HHAP may be formulated with incorporation of following activities:
Public awareness and community outreach activities: to communicate the risks of heat waves and measures to prevent heat-related deaths and illnesses.
Heat–Health Warning Systems (HHWSs): an early warning system with inter-sectoral coordination to alert communities/residents about predicted high and extreme temperatures.
Identification of Color Signals for Heat Alert (Ahmadabad Heat Action Plan 2015):
Red Alert Extreme Heat Alert for the Day
Orange Alert Heat Alert Day
Yellow Alert Hot Day
White Normal Day
Capacity building among health care professionals: to recognize and respond to heat-related illnesses.
Interventions for reducing heat exposure and providing supportive measures- access to potable drinking water, cooling spaces during day time in extreme hot days, open cooling centers to offer relief to people without proper shelter and urge the public to use them, mapping of high-risk areas of the city(urban heat islands*) and at-risk communities, collaboration with non-governmental organizations.
(*Urban heat island describes built up areas that are hotter than nearby rural areas. Heat islands can affect communities by increasing summertime peak energy demand, air conditioning costs, air pollution and greenhouse gas emissions, water quality, heat-related illness and mortality.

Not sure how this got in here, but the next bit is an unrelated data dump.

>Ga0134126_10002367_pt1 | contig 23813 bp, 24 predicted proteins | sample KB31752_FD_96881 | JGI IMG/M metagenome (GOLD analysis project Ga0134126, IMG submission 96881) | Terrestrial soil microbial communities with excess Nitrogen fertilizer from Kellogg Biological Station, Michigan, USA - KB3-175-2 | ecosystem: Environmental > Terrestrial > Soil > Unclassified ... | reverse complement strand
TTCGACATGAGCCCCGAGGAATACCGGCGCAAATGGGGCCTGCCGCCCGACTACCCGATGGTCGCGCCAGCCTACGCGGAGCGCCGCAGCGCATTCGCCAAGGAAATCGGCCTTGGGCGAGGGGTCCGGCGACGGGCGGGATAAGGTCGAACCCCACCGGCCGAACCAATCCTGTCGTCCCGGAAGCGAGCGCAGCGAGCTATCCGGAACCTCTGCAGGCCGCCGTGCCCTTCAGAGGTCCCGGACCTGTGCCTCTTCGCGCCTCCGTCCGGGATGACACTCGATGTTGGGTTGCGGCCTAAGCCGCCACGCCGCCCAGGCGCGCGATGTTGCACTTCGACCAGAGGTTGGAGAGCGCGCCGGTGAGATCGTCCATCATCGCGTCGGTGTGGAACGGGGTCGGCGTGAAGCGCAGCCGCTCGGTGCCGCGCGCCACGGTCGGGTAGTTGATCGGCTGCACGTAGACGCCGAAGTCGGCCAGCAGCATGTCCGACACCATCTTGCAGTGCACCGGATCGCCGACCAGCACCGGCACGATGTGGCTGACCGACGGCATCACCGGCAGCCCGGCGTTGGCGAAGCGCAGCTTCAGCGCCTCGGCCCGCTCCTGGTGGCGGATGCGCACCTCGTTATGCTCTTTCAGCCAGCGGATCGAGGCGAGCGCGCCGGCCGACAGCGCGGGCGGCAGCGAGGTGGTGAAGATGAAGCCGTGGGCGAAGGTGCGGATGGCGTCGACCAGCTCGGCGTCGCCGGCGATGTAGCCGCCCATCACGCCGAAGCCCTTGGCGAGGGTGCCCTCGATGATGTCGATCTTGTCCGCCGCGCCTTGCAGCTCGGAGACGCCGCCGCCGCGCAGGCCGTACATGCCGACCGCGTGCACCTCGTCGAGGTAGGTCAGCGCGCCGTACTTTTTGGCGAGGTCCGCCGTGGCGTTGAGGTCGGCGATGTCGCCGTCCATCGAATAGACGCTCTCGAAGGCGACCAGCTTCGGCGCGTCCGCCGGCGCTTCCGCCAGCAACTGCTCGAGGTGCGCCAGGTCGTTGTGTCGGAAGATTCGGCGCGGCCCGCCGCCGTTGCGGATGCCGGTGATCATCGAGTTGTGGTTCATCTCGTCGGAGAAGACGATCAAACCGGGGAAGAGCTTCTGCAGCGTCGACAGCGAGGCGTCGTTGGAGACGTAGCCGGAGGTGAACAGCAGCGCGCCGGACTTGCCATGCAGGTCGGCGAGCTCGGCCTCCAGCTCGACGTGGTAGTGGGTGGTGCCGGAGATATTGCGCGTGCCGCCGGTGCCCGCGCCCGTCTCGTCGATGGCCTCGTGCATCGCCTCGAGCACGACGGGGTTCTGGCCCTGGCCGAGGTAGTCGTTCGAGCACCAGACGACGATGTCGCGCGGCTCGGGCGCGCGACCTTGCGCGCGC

Long term measures: to reduce urban heat island effects:
To minimise the impact during the heat wave and to prevent serious heat related illnesses at community and individual level following DO’s and DONT’s are suggested:
Listen to Radio, watch TV, read News paper for local weather forecast to know if a heatwave is on the way.
Regularly drink water or other nonalcoholic fluids (homemade drinks like lassi, torani (rice water), lemon water, buttermilk, panna) and as often as possible, even if not thirsty.
People who have come from a cooler climate to a hot climate during the heat wave season are at risk for heat related illness. They should not move in open area for a period of one week till the body is acclimatized to heat and should drink plenty of water. Acclimatization is achieved by gradual exposure to the hot environment during heat wave.
Emergency kit –
If someone is suffering from the heat related illness: